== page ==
When New Orleans hosts Houston on Sunday in its second straight home game, you’ve likely read as much about the Saints as you possibly can.
But what about the Texans?
That’s where A View From the Other Side comes in. Every Friday during the Saints' season, WWL-TV.com will ask five questions to at least one beat writer covering the Saints’ opponent that week.
This week we were able to nab a good one – Brandon C. Williams, the Rapid Reporter for CBSSports.com. He has covered the franchise periodically since 2004 and is the former sports editor of the Galveston County Daily News. Williams is a freelance writer and broadcaster who has worked with Fox Sports, Scout.com along with serving as the general assignments/sports writer for the Houston Chronicle.
WWLTV.com: We talked about this in the preseason on the radio, but now that we're two games into the season, does Houston remind you at all of New Orleans in 2009?
Brandon Williams: There are similarities, yet one has to keep in mind that the Saints had reached the NFC Title game in 2006; if there is a Saints team the Texans remind me of, it’s the ‘06 squad. Houston didn’t change head coaches, but the addition of defensive coordinator Wade Phillips has provided a similar impact that the arrival of Sean Payton did for the ‘06 Saints.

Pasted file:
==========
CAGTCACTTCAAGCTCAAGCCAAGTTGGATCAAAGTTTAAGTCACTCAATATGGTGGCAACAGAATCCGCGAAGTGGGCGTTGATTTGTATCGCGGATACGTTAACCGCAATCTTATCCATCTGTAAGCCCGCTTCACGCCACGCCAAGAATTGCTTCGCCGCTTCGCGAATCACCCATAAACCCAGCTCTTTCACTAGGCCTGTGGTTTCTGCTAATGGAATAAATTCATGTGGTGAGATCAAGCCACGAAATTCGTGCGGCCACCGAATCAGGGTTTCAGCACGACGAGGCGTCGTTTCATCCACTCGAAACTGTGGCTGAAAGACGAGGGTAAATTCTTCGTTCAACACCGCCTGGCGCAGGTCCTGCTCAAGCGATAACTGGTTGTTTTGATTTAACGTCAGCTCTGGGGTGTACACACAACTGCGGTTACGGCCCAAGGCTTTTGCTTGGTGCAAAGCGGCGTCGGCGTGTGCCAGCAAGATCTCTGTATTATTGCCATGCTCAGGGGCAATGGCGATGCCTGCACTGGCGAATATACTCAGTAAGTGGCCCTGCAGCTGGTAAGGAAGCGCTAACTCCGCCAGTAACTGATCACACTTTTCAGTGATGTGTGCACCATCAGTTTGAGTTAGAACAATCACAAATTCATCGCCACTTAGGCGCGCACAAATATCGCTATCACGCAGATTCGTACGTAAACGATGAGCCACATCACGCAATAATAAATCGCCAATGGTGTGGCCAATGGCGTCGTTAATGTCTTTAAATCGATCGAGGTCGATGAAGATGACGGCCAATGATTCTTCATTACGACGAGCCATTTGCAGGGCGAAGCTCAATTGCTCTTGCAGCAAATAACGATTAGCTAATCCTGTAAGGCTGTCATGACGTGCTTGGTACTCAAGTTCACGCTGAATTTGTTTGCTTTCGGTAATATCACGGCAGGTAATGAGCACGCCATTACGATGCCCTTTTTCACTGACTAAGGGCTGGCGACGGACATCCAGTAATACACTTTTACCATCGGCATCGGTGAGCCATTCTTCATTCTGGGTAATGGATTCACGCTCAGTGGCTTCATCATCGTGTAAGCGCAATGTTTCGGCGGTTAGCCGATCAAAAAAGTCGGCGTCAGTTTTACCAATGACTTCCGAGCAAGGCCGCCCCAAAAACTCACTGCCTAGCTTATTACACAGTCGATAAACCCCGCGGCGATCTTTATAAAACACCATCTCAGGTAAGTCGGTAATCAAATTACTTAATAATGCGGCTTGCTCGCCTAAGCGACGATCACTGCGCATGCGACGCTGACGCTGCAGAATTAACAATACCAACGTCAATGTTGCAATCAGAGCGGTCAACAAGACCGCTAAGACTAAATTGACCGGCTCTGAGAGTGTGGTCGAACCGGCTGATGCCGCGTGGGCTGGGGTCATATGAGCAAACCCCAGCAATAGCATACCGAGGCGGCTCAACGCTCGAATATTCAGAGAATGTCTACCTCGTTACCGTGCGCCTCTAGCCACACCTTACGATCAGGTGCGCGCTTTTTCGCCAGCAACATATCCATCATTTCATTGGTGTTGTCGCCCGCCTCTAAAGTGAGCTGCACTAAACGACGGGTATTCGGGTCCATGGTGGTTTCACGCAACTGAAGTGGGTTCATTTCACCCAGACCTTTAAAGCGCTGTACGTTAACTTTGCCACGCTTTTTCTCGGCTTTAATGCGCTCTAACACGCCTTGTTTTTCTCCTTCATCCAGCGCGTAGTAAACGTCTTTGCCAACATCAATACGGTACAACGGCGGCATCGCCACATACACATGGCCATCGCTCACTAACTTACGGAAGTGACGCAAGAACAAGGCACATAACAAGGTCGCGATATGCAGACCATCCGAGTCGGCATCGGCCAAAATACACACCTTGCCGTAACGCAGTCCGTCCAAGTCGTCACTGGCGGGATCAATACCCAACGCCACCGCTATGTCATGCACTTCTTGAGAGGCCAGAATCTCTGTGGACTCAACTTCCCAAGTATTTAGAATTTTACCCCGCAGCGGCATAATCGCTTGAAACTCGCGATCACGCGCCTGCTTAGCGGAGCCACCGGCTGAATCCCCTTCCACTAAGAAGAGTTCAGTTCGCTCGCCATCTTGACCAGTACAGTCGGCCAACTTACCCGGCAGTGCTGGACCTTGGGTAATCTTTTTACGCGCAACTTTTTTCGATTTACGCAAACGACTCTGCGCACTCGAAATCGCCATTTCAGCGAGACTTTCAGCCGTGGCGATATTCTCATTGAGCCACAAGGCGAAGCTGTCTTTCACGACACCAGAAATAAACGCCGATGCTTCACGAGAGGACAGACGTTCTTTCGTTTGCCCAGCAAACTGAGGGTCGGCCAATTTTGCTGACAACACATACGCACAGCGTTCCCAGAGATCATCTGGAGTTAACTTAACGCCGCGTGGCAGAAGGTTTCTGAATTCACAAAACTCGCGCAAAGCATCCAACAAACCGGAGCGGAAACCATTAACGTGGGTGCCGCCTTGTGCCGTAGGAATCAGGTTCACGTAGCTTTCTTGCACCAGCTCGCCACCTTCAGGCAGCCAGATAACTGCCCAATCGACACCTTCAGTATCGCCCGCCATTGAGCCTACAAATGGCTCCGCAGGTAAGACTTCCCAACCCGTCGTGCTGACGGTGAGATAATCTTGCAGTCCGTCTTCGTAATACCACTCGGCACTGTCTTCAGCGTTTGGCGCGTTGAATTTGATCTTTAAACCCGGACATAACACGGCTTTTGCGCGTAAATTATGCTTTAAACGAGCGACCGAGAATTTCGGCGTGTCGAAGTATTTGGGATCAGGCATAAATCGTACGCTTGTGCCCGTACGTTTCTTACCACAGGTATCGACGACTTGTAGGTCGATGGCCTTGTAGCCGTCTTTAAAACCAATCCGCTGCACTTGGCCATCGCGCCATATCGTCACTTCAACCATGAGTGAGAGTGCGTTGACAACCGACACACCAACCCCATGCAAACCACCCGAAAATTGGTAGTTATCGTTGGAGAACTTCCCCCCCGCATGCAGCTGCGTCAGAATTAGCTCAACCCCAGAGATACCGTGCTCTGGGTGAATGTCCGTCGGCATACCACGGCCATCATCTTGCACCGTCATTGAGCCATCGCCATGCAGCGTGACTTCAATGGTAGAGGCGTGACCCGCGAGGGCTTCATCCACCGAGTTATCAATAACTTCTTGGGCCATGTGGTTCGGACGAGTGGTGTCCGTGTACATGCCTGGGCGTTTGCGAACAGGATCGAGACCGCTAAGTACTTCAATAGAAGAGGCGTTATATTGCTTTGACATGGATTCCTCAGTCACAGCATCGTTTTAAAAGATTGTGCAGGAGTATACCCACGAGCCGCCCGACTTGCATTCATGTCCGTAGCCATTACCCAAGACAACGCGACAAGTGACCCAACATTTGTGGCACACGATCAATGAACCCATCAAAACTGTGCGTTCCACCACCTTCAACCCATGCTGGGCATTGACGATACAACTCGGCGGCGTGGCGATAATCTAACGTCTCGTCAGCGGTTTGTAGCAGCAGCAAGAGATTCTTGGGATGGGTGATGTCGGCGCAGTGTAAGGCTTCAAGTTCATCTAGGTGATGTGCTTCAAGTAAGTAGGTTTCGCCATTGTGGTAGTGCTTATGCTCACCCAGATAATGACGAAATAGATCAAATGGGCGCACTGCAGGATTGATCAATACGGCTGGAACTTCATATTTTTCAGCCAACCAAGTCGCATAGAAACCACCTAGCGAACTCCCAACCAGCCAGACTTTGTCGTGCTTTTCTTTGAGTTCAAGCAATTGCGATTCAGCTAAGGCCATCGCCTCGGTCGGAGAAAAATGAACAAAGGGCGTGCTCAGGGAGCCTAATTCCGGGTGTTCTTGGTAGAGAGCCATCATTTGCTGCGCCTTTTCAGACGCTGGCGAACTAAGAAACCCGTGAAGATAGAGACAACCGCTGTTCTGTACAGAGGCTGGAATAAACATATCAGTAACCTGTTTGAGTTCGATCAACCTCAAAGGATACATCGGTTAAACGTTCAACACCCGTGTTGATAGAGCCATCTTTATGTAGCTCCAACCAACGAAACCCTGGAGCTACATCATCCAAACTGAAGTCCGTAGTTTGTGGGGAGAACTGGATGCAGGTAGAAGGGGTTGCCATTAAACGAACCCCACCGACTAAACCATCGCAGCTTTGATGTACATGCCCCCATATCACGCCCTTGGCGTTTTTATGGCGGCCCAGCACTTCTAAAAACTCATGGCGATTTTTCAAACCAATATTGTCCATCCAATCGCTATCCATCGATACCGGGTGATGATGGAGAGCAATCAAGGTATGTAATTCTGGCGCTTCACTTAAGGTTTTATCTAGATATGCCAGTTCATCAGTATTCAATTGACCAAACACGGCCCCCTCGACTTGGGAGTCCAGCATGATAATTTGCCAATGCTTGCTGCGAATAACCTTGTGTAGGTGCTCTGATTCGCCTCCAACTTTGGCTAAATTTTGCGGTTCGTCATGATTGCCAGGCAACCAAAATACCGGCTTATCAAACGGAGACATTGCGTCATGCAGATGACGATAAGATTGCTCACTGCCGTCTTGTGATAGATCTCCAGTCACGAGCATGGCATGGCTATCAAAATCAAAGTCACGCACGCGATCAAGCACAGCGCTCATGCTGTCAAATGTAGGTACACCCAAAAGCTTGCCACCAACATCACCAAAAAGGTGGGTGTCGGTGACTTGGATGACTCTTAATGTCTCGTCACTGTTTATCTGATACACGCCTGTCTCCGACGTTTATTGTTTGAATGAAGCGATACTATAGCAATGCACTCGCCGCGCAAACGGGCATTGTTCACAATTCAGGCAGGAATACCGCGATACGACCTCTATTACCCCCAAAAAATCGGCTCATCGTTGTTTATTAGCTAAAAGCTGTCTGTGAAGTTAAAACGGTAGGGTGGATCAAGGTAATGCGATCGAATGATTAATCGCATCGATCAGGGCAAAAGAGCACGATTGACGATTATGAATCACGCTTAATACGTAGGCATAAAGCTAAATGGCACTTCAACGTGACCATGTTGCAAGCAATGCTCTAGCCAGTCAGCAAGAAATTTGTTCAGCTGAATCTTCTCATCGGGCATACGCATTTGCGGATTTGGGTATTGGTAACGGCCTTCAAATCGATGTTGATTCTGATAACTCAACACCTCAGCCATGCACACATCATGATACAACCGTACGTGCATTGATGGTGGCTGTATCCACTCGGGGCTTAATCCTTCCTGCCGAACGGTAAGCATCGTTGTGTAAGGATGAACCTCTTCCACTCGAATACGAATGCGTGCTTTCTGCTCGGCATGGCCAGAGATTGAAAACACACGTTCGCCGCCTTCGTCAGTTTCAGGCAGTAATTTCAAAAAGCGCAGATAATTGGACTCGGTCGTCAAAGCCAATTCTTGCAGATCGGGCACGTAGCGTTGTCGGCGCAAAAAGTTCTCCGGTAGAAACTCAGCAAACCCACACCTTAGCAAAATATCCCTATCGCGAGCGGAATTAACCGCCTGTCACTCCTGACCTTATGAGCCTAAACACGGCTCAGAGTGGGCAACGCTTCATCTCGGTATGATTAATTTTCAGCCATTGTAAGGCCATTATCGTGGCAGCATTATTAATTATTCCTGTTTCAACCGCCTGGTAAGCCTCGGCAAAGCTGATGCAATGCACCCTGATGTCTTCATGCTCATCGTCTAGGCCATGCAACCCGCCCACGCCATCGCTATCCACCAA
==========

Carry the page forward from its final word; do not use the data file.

Like the ‘06 Saints, the Texans are playing in a weak division that is in the midst of change with the Colts forced to adjust to life without Peyton Manning, the Titans ushering in the post-Jeff Fisher era and the Jaguars trying not to run the legs off Maurice Jones-Drew. Sunday is a statement game in that it gives the Texans a chance to prove they belong in the upper echelon of the AFC, but as S Glover Quin told me on Thursday, “"If they want to call it a statement game, what kind of statement is it? If we win, what are they going to say? 'They're for real?' We still have 13 more games left to play. If we lose, what are they going to say? 'They're a joke?' We still have 13 more games left to play."
WWLTV.com: Wade Phillips has brought a new energy to the defense and after two games they're the No. 1-ranked unit in the NFL. This, though, is their first real test against a high-powered offense, and no, Indianapolis does not count this year! Have the defensive players shown enough that you think they'll handle their first test fine?
Williams: To a man, they’re ready to face the Saints. All throughout camp, they had to deal with accusations of being a ‘soft’ defense, and it is an insult they take personally. This unit knows the fate of the 2011 season rides on them; the offense will score points with anyone, and Sunday is one hell of an acid test for them to prove they can contain (because I don’t think you can completely stop the Saints’ offense) an elite scoring attack.
This is the moment that can give a defense a sense of confidence that carries throughout the team. Phillips has instilled an attacking style and attitude that flows throughout the defense. If a Brian Cushing or Antonio Smith can create a turnover early, it’s likely to cause a frenzied sense of blood in the water.